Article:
Doug's Darkworld

War, Science, and Philosophy in a Fractured World.

Answers to the Space Exploration Quiz

with 3 comments

Well, unfortunately real life got in the way of my writing, but I’m back. First order of business, the overdue answers to the Space Exploration Quiz. It apparently didn’t stump people too long, since the correct answers were posted in the first few comments. C’est la vie. Still, for the record, these images are each the first image sent back by the first lander on their respective planetary bodies: The Moon, Venus, Mars, and Titan.

The top image was taken on the Moon by the Russian Luna 9 lander on 3 February 1966:

This achievement was the very first time images had been sent back from the surface of another planetary body. While the USA would beat Russia to the Moon some three years later, this was another first for the Russian Space Program. As a curious note, for some reason the Soviets decided not to release the images that Luna 9 sent back. However, British astronomers who had recorded the craft’s transmissions from the Moon realized that the file format (so to speak) the Russians had used was a standard format used by newspapers to transmit images. So they decoded the images and they were published in papers world wide despite the Russian’s unwillingness to share them. It’s even been speculated that someone in the Russian Space Program did this deliberately hoping the images would be intercepted and published.

Next we come to another Russian first in space, the Venera 9 lander:

The Venera 9 mission was the first mission to put a probe in orbit around another planet, and the first mission to return photographs from the surface of another planet. On 20 October 1975 the lander set down, only operating for 53 minutes, but it was long enough to do the job. Pretty impressive really, considering the incredible pressure and heat on the surface,  90 times the Earth’s air pressure and 450  °C  (842 °F.) .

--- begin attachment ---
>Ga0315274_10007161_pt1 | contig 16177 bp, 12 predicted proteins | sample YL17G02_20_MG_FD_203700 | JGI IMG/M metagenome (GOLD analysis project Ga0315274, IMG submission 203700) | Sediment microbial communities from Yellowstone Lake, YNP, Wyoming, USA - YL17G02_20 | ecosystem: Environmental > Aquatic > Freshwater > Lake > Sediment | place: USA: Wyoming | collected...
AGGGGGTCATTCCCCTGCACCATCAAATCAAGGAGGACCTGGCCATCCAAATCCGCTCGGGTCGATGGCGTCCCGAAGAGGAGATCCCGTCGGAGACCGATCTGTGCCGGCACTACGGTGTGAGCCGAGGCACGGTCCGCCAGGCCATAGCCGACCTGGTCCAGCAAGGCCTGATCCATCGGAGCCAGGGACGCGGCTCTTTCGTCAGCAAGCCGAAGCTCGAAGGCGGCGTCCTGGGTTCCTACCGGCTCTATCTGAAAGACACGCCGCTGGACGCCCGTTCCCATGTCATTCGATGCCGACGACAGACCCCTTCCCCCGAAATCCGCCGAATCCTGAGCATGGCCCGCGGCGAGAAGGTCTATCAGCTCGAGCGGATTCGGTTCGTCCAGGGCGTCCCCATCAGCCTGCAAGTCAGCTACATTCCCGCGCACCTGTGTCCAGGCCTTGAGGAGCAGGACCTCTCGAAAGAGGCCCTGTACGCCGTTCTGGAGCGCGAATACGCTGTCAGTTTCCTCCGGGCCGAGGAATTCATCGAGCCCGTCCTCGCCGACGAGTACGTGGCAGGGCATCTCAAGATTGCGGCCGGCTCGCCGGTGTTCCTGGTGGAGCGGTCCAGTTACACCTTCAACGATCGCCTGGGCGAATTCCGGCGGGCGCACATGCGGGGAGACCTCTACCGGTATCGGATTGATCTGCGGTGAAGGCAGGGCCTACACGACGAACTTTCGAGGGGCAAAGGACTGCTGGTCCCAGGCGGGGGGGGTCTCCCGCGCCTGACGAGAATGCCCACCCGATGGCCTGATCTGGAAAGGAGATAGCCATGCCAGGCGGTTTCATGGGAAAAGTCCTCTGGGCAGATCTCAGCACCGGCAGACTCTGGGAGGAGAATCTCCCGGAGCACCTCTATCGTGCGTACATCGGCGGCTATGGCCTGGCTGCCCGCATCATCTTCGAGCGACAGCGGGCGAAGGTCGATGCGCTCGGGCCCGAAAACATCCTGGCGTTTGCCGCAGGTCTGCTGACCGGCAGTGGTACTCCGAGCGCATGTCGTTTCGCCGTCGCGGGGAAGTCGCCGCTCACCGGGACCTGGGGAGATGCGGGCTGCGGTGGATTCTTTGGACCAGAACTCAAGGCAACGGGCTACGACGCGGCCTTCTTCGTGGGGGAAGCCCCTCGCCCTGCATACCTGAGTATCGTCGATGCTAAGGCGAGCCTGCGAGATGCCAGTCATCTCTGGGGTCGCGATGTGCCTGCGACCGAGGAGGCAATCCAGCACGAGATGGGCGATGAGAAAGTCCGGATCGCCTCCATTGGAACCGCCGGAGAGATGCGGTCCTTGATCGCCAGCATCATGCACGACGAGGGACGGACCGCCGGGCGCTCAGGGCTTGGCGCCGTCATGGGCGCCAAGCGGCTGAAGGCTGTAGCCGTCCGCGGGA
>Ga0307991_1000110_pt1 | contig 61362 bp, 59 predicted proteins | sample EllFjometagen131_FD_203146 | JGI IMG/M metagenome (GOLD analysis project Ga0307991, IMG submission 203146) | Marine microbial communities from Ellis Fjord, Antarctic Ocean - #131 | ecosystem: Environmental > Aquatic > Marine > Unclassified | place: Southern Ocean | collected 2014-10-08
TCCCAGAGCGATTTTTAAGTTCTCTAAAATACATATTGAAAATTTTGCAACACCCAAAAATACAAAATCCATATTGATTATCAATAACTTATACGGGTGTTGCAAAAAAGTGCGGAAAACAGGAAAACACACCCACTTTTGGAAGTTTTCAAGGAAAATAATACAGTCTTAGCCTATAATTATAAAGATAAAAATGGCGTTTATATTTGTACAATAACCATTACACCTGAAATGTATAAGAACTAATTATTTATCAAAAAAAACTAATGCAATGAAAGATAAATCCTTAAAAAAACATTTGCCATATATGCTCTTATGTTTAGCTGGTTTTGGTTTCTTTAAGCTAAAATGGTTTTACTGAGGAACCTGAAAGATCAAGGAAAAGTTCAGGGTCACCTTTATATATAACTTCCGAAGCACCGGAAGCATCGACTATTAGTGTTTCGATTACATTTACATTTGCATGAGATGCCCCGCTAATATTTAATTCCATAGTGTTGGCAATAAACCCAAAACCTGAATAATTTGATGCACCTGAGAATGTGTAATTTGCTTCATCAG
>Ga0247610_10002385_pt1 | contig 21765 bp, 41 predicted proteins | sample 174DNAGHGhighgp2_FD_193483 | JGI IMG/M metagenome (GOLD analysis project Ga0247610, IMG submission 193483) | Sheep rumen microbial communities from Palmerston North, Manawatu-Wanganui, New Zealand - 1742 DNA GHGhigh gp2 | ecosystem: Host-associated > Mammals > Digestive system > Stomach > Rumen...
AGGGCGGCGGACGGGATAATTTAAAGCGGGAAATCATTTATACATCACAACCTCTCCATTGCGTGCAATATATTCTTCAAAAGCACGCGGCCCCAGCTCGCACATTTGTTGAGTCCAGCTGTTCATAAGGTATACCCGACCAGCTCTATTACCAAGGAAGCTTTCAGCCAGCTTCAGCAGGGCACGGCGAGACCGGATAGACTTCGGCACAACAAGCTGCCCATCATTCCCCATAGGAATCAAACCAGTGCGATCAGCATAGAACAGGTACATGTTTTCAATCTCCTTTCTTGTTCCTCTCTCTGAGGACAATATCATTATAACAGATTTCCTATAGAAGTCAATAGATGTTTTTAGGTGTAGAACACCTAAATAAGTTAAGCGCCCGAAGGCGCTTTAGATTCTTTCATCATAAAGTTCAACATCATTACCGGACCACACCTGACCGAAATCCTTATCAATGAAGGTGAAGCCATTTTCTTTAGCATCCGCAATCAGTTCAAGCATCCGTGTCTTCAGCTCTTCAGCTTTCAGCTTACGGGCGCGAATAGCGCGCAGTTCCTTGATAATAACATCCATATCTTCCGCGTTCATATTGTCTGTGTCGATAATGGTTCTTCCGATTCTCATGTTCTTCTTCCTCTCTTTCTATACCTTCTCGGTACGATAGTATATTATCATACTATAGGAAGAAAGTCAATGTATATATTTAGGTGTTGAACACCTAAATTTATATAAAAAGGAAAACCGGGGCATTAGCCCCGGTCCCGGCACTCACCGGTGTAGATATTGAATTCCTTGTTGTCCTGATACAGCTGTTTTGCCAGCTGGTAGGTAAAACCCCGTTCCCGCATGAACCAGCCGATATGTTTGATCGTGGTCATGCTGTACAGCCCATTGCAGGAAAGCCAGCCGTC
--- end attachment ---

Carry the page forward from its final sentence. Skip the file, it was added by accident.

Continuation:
The third image is the first American entry, the first picture sent back from Mars by the Viking 1 lander on July 20 1976. This was the USA’s first attempt to put a lander on another planet, and it was a successful mission:

That’s Carl Sagan in the picture, a much younger Carl Sagan, and a model of the Viking landers. The Viking missions were the first missions specifically designed to look for life. And to this day, scientists are arguing about just what the results indicated, though most think they indicated weird soil chemistry but no life. As a historical note, the original plan had been to land Viking 1 on July 4 1976, as part of the nation’s bicentennial celebration. Unfortunately the originally chosen landing site was too rocky, so another had to be substituted. These two Viking landers were the landers I mentioned in a  previous post, if they had just dug a few inches deeper they most likely would have found ice, and changed the course of space exploration.

Lastly, and in some ways, my favourite, the Huygens lander on Titan:

Titan is a moon of Saturn, so this landing took place considerably further from Earth than the previous images. Nearly three decades later too, aside from the Moon and Mars, there aren’t any other obvious or easy locations to send a lander. And Huygens didn’t have an easy time of it either, in the extreme cold the lander only functioned for 90 minutes. Still, that’s longer than mission scientists had hoped. Huygens  sent back its images on January 14 2005. The “rocks” (probably ice) are only a few inches wide.

And there is an enduring mystery about Huygens. While other evidence seems to strongly indicated that Titan has lakes and seas of liquid hydrocarbons, there is a complication to that idea. The latest calculations seem to show that Huygens landed right in the middle of one of these lakes. Let’s review, here is the image sent back by Huygens:

Does it look like the lander is floating on a lake? While there is evidence of some liquid flow on the surface around some of the “rocks,” this clearly isn’t the surface of a body of fluid. The debate will continue no doubt, there’s more room for debate in science than most people realize.

Coming soon, the most comprehensive map ever made, “There are no adults,” 2012, God and tiny pebbles, and the usual ramblings about current events and politics.

(The above images are all public domain under US copyright law. Well, I’m not sure about the images sent by the Russian landers, but I think it can safely be claimed that these are historical images if there ever was such a thing. Coming soon, I think I’ll do a post on exotic space exploration proposals. I think that will be fun.)


Written by unitedcats

November 21, 2009 at 5:15 pm

3 Responses

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  1. Cool!


    November 23, 2009 at 8:17 am

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    Neeru Kumar

    December 3, 2009 at 2:49 am

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